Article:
According to Portman Building Society, UK homeowners pay the government an average of £3,735 in stamp duty per property, which, in the second quarter of 2006, amounted to over £1 billion.
This is an increase of around £230 million on the amount paid during the first quarter of the year, which fell before the threshold for the tax was raised in this year's budget.
The per property average is also substantially greater than the similar figure from the first quarter of 2005, which was before the major change in stamp duty threshold when the government doubled the limit from £60,000 to £120,000.
Matthew Wyles, group development director at Portman, said that the tax continued to be "deeply unfair" because of the nature of the threshold system and urged the government to make wholesale changes, like introducing an elevated system of eligibility.
"The burden of this tax will continue to increase unless the government undertakes a radical alteration to its policy in this area," he said.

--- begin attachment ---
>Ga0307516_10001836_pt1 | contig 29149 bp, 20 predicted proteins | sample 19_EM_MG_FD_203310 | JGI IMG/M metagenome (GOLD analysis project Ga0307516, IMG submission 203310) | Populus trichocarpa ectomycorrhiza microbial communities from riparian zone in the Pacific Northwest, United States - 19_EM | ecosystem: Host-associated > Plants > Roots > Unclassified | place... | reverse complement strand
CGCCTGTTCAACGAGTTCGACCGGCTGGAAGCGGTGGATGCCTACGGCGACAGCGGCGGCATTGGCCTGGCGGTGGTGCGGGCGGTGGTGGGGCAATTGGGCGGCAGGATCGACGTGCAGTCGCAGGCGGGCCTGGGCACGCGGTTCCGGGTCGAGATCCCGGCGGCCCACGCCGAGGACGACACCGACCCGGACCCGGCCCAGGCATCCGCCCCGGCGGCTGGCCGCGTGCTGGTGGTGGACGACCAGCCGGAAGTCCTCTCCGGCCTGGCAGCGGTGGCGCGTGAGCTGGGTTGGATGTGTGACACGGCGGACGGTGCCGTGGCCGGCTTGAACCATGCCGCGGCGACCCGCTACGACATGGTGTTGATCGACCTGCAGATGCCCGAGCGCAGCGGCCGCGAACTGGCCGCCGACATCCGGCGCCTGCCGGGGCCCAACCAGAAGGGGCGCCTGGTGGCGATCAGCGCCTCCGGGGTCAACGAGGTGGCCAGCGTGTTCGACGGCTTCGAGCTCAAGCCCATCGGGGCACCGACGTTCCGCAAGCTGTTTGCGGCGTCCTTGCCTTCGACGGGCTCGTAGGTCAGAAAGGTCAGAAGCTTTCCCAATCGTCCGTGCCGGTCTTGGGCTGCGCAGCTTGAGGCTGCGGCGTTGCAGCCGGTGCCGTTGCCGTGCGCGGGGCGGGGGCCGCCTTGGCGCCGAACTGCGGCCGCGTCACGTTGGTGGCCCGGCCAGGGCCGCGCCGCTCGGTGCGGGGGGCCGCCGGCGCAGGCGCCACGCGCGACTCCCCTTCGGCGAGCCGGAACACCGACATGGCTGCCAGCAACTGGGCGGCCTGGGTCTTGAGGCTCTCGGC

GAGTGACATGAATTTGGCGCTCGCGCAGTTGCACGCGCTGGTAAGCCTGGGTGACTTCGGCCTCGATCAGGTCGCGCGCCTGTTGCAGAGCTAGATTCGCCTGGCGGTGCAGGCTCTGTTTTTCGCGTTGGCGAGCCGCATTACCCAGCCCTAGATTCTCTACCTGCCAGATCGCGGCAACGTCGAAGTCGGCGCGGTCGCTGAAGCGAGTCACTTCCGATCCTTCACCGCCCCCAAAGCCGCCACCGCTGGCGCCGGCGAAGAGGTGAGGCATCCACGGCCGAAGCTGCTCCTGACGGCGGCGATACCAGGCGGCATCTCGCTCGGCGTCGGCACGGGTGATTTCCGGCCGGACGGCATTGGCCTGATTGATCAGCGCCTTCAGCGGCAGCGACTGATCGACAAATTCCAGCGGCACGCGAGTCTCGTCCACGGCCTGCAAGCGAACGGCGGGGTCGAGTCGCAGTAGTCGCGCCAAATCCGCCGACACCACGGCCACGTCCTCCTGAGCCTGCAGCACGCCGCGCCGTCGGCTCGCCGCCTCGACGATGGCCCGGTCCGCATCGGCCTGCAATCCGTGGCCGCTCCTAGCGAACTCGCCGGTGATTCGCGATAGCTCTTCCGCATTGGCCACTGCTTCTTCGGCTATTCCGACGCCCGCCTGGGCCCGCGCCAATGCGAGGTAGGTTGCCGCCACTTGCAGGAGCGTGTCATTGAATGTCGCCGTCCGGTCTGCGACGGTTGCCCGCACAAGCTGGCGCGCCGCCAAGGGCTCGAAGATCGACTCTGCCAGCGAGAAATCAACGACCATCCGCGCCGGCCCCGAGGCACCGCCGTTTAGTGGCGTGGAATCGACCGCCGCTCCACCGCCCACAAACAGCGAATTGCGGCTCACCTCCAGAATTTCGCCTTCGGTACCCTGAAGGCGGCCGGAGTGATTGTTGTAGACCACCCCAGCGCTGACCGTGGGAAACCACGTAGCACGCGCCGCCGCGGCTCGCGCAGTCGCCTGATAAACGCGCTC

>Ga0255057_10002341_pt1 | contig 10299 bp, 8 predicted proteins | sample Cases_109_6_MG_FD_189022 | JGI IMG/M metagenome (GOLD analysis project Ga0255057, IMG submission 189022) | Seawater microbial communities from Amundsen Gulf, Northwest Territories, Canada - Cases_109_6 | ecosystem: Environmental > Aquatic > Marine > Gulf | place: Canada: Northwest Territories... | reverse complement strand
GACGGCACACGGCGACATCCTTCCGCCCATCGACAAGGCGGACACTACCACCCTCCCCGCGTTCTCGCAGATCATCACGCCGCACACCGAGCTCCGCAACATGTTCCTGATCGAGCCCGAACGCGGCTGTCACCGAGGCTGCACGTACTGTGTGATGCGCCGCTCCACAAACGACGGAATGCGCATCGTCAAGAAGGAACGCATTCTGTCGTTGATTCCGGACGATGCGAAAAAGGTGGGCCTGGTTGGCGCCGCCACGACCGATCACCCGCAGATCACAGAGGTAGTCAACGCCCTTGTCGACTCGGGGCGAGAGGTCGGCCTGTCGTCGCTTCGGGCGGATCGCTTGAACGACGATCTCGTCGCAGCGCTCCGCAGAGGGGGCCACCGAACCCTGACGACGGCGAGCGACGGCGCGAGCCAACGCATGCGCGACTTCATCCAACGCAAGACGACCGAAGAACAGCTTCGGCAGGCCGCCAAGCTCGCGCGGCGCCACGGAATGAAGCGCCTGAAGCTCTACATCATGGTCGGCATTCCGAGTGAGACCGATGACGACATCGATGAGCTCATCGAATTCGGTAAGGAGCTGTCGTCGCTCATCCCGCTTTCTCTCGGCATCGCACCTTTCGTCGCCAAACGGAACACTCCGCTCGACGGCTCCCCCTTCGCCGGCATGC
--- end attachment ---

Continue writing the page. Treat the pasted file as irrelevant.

"[The government should] abandon its current strategy of making the occasional cosmetic tweak to the threshold to keep criticism at bay."
Mr Wyles argued that in its current form, stamp duty remained a tax that heavily favoured those making house purchases in less affluent areas where property prices were lower and could fall below the threshold.
The average property value is now over £20,000 above the £125,000 level, according to May 2006 figures from the Department for Communities and Local Government.To read more about property, click here.
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